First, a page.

In a global economic context in which traditionally sound markets are flailing, the economies of emerging nations are beginning to surface as locales of reprieve. Brazil, undoubtedly, has been at the lead of the pack in this. Though its economy is by no means immune to the goings on of international markets, it has proven quite resilient overall.
With the World Cup and Olympic Games on the horizon, and considering that the country is poised to become the third-strongest IT market by 2022, there is no doubt that various sectors and industries will experience unprecedented growth over the decade to come. The Brazilian government will play an important role in this as well, having announced plans to dedicate US$250,000 to the IT sector as well as capital to be invested in infrastructure development across various other industries.
All of this, of course, will go hand-in-hand with the creation of thousands of new jobs in the Brazilian market. This news isn’t just significant for Brazilian professionals, however, as the country is looking to fill positions with individuals from all over the world.
Unfilled Positions Abound
A recent report revealed a growing problem in Brazil’s job market: a lack of skilled professionals needed to fill the positions available.
The issue runs across various industries, from construction to operations and IT. Even Google, which was named the number one place to work in Brazil in 2011, has struggled to identify appropriate and qualified candidates out of its current pool of applicants. Today, there are 36 openings advertised at Google São Paulo alone.
Given this, a number of businesses have no choice but to seek qualified talent abroad, a task that is much easier said than done.
Importing Talent from Abroad
Visa policies in Brazil are extremely strict – something that deters job-seekers and businesses alike. Companies are required to prove that they have searched for and been unable to find Brazilian professionals to fill a position. Moreover, companies that hire foreigners must initiate a training program for Brazilians for their eventual replacement. All of these requirements come on top of endless amounts of paperwork.
Given these obstacles, it comes as no surprise that foreigners make up just 0.3% of Brazil’s workforce today. And though the number of work permits emitted by the Brazilian government increased 25% from 2010 to 2011, the nation still has a long way to go.
In light of this situation, the Brazilian government has decided to take specific measures to facilitate the hiring of international talent. Last month, strategic initiative leader Ricardo Paes de Barros announced the creation of a task force to examine the foreign hiring situation in Brazil and draft a proposal by mid-2013. With that, he expressed hopes to raise percentage of foreign employees in Brazil to 2-3% of the country’s workforce, essentially aiming to increase the current figure tenfold.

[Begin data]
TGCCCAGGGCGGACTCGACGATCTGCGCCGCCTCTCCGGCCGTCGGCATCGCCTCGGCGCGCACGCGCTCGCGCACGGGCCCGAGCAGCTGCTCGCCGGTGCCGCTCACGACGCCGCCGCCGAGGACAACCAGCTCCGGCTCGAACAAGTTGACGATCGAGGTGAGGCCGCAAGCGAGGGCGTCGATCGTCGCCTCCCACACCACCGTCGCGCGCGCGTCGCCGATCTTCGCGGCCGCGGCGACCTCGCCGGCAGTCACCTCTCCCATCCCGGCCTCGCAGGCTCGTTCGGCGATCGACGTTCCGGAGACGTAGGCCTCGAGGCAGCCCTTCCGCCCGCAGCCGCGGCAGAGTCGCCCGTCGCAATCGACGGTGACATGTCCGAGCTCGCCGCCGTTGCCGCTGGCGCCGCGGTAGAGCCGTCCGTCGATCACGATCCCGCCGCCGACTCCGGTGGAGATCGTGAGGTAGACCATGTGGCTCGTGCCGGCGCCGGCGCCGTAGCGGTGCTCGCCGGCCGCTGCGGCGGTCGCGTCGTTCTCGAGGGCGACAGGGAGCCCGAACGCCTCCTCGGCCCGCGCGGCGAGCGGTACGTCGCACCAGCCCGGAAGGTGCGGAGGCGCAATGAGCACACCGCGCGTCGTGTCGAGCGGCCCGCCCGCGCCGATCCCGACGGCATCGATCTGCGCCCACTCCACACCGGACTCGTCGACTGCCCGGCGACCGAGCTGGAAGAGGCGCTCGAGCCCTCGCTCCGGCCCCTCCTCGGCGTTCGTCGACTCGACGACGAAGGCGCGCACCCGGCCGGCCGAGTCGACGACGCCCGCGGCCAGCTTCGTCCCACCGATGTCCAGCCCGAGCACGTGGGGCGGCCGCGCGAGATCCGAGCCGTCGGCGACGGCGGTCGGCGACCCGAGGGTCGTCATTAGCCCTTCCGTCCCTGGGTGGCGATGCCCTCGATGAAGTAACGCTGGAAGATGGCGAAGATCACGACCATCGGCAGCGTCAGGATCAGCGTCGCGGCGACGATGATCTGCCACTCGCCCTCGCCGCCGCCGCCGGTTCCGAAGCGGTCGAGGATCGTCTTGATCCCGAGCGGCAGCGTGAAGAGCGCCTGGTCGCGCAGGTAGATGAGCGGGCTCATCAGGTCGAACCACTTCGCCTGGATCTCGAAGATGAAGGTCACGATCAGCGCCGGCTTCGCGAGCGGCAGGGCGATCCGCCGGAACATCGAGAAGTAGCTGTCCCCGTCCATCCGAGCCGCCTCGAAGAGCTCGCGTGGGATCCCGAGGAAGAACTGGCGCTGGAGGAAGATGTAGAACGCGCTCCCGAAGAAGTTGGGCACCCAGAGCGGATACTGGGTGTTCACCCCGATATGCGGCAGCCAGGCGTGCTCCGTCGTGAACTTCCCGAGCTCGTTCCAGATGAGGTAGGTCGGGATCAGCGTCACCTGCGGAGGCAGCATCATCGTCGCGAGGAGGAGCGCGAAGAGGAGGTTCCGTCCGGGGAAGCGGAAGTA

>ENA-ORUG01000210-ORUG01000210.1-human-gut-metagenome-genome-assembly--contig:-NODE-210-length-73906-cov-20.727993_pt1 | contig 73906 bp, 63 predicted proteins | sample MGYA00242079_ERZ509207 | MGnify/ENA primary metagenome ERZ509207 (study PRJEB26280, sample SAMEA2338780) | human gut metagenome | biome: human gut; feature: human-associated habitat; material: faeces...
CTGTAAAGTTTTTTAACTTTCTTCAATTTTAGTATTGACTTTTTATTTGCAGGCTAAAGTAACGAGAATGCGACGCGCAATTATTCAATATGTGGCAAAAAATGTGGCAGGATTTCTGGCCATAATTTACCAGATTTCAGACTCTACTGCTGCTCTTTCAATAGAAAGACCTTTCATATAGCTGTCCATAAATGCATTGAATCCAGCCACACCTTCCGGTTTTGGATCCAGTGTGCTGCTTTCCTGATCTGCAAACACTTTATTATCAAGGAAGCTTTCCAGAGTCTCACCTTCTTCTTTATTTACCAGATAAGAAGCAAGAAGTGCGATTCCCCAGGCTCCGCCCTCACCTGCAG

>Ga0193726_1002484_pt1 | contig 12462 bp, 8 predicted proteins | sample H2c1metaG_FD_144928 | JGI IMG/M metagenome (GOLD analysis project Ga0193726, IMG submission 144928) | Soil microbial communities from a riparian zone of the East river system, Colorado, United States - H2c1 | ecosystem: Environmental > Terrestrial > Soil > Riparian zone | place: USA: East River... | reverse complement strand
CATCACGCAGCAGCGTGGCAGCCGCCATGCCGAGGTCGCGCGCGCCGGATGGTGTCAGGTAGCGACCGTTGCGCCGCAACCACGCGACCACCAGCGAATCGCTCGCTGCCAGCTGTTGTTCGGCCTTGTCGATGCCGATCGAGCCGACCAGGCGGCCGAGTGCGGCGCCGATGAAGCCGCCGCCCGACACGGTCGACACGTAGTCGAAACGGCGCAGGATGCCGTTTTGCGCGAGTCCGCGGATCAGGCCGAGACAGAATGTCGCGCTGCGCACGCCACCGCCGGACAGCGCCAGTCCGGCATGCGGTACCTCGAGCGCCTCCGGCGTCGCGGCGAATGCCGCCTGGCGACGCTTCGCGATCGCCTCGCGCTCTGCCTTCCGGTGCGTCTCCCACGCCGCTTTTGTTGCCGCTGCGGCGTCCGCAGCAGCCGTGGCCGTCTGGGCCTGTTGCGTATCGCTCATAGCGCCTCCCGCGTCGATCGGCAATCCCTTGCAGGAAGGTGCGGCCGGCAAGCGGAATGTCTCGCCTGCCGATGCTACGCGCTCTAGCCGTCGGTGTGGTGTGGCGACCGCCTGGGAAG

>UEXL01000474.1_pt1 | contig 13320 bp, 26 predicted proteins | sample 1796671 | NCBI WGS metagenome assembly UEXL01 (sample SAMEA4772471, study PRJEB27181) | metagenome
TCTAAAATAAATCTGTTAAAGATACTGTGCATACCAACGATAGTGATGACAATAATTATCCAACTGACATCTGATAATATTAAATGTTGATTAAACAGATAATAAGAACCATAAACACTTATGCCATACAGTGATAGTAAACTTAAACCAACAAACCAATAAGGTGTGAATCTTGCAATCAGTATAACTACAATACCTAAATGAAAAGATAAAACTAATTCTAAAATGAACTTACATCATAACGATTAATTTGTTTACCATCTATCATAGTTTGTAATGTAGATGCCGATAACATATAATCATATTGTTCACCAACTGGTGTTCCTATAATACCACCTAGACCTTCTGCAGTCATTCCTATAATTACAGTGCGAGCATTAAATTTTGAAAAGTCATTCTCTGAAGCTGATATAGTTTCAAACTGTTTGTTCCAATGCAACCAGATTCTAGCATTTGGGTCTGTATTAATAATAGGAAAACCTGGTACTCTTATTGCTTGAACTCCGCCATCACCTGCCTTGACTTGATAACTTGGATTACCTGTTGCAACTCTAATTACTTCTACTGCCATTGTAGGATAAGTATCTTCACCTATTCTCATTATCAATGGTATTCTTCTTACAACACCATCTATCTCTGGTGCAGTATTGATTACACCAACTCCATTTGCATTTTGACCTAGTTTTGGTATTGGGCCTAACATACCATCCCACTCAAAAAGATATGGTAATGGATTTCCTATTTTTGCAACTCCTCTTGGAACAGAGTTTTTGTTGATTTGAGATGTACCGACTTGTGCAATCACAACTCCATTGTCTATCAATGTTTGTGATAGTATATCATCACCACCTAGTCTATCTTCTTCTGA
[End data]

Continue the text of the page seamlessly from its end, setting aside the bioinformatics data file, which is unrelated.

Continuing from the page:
A Local Perspective
Nevertheless, many insist that the country must rely on its own talent to fuel its growing economy and concentrate on education instead. In July of last year, Brazil launched Science Without Borders, an initiative to dole out 100,000 study abroad scholarships to the country’s best and brightest. Most recently, United States Commerce Undersecretary Francisco Sanchez announced plans to lead officials from 66 U.S. and Brazilian colleges in exploring the options of educational exchange.
In the backdrop of all of these efforts is one important truth: Brazil’s economy and job market are not fool-proof. In July, the Brazilian Labor Ministry revealed slowed job creation in the month of June. The country’s jobless rate remains solid below 6%; however, many question whether its strong service sector is leading to false security in terms of employment rates.
Though Brazil has experienced some economic slowdown as of late, it remains one of the most promising economies in the world today. As the economic crisis continues in Europe and the U.S., it is likely that professionals from the outside will continue to turn their attention to the opportunities available in Brazil.
Despite some unknown factors and obstacles, it is likely that Brazil will continue to represent a big employment opportunity with the creation of jobs for locals and foreigners alike. And with stimulus plans, funding, legal reworking and increased global participation, Brazil’s leaders continue to demonstrate their commitment to the cause.